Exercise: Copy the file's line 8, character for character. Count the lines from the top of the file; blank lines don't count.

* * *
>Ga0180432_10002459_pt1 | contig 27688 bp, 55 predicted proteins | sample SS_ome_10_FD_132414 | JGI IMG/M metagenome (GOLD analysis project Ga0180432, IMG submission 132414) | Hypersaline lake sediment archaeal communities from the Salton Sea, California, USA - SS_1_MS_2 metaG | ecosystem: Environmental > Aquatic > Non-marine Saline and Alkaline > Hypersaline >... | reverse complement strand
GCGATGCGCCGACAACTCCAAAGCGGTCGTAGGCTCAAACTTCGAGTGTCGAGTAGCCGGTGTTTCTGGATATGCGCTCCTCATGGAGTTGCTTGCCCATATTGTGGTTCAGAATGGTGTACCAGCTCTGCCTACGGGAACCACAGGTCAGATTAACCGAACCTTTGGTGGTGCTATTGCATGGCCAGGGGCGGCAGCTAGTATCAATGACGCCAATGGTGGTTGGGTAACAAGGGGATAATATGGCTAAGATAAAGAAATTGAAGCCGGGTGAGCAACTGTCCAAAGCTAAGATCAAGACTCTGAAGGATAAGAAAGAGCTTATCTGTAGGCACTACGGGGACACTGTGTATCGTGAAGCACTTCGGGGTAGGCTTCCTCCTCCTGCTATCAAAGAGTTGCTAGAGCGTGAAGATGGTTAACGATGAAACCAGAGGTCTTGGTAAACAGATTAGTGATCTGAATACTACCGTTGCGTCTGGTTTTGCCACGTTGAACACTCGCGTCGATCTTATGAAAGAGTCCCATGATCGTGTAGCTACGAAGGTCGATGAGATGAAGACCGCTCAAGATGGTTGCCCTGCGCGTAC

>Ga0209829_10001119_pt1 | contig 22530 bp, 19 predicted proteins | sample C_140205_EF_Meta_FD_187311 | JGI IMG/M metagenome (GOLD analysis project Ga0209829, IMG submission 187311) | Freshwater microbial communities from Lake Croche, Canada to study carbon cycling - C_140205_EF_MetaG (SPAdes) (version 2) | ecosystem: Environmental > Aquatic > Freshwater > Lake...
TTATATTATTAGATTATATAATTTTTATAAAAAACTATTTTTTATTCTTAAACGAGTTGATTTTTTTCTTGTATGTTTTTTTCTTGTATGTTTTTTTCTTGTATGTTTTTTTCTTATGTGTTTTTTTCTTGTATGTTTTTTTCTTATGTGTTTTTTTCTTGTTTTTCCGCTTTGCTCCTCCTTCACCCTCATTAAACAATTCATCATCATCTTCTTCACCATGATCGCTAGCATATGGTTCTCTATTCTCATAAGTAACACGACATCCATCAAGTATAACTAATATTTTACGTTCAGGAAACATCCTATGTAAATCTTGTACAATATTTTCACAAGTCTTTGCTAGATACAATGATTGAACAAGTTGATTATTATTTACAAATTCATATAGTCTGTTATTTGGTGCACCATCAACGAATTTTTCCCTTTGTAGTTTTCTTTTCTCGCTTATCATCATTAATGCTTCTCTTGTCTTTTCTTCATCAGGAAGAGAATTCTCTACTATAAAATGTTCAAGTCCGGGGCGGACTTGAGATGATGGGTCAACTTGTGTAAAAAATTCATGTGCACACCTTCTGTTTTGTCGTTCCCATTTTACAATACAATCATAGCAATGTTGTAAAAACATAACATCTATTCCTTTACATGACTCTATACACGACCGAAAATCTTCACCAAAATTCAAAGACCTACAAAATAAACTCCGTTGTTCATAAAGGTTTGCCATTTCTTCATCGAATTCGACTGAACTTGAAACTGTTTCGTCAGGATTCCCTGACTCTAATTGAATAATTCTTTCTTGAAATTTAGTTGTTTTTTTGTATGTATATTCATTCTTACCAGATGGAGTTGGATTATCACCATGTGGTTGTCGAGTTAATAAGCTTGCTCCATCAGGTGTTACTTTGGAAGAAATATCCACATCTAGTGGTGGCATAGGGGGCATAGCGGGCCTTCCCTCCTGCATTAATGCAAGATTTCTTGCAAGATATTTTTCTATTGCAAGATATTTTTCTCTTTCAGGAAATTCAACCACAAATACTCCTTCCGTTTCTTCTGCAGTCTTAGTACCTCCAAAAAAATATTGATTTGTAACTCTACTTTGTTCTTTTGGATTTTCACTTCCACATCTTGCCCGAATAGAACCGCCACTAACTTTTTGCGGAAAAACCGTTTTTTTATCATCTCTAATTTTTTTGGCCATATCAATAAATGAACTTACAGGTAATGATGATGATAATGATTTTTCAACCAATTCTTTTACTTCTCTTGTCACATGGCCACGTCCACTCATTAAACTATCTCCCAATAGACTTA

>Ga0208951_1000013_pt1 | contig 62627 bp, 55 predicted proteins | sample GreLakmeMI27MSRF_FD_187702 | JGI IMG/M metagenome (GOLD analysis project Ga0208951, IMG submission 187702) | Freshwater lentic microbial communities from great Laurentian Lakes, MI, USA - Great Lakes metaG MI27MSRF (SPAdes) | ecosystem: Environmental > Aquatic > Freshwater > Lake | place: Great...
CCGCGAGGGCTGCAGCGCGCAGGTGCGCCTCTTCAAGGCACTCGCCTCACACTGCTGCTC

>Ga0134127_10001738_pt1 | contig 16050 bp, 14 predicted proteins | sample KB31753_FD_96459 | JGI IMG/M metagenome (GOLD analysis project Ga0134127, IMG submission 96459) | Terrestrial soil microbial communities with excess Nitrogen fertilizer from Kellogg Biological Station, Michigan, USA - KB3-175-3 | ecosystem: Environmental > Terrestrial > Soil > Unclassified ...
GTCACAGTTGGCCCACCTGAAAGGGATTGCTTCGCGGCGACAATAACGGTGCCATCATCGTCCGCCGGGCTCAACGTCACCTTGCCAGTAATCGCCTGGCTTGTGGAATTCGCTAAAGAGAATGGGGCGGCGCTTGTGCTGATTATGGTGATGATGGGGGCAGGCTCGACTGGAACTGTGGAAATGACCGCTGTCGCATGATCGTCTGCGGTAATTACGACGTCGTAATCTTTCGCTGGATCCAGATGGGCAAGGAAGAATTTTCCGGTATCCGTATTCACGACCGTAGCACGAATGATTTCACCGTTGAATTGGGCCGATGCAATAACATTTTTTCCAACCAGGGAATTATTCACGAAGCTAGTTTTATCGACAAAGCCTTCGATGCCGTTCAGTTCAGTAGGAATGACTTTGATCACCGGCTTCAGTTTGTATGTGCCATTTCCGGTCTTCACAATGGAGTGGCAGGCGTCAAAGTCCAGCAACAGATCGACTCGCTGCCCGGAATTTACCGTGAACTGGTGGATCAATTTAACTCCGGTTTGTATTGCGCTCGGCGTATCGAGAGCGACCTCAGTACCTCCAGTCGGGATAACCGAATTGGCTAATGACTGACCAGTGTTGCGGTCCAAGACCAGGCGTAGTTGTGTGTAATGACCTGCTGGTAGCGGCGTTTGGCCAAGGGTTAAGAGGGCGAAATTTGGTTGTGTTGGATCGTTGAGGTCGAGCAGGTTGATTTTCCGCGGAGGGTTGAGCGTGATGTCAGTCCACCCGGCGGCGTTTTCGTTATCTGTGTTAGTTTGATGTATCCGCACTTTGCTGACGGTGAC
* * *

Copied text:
GTCACAGTTGGCCCACCTGAAAGGGATTGCTTCGCGGCGACAATAACGGTGCCATCATCGTCCGCCGGGCTCAACGTCACCTTGCCAGTAATCGCCTGGCTTGTGGAATTCGCTAAAGAGAATGGGGCGGCGCTTGTGCTGATTATGGTGATGATGGGGGCAGGCTCGACTGGAACTGTGGAAATGACCGCTGTCGCATGATCGTCTGCGGTAATTACGACGTCGTAATCTTTCGCTGGATCCAGATGGGCAAGGAAGAATTTTCCGGTATCCGTATTCACGACCGTAGCACGAATGATTTCACCGTTGAATTGGGCCGATGCAATAACATTTTTTCCAACCAGGGAATTATTCACGAAGCTAGTTTTATCGACAAAGCCTTCGATGCCGTTCAGTTCAGTAGGAATGACTTTGATCACCGGCTTCAGTTTGTATGTGCCATTTCCGGTCTTCACAATGGAGTGGCAGGCGTCAAAGTCCAGCAACAGATCGACTCGCTGCCCGGAATTTACCGTGAACTGGTGGATCAATTTAACTCCGGTTTGTATTGCGCTCGGCGTATCGAGAGCGACCTCAGTACCTCCAGTCGGGATAACCGAATTGGCTAATGACTGACCAGTGTTGCGGTCCAAGACCAGGCGTAGTTGTGTGTAATGACCTGCTGGTAGCGGCGTTTGGCCAAGGGTTAAGAGGGCGAAATTTGGTTGTGTTGGATCGTTGAGGTCGAGCAGGTTGATTTTCCGCGGAGGGTTGAGCGTGATGTCAGTCCACCCGGCGGCGTTTTCGTTATCTGTGTTAGTTTGATGTATCCGCACTTTGCTGACGGTGAC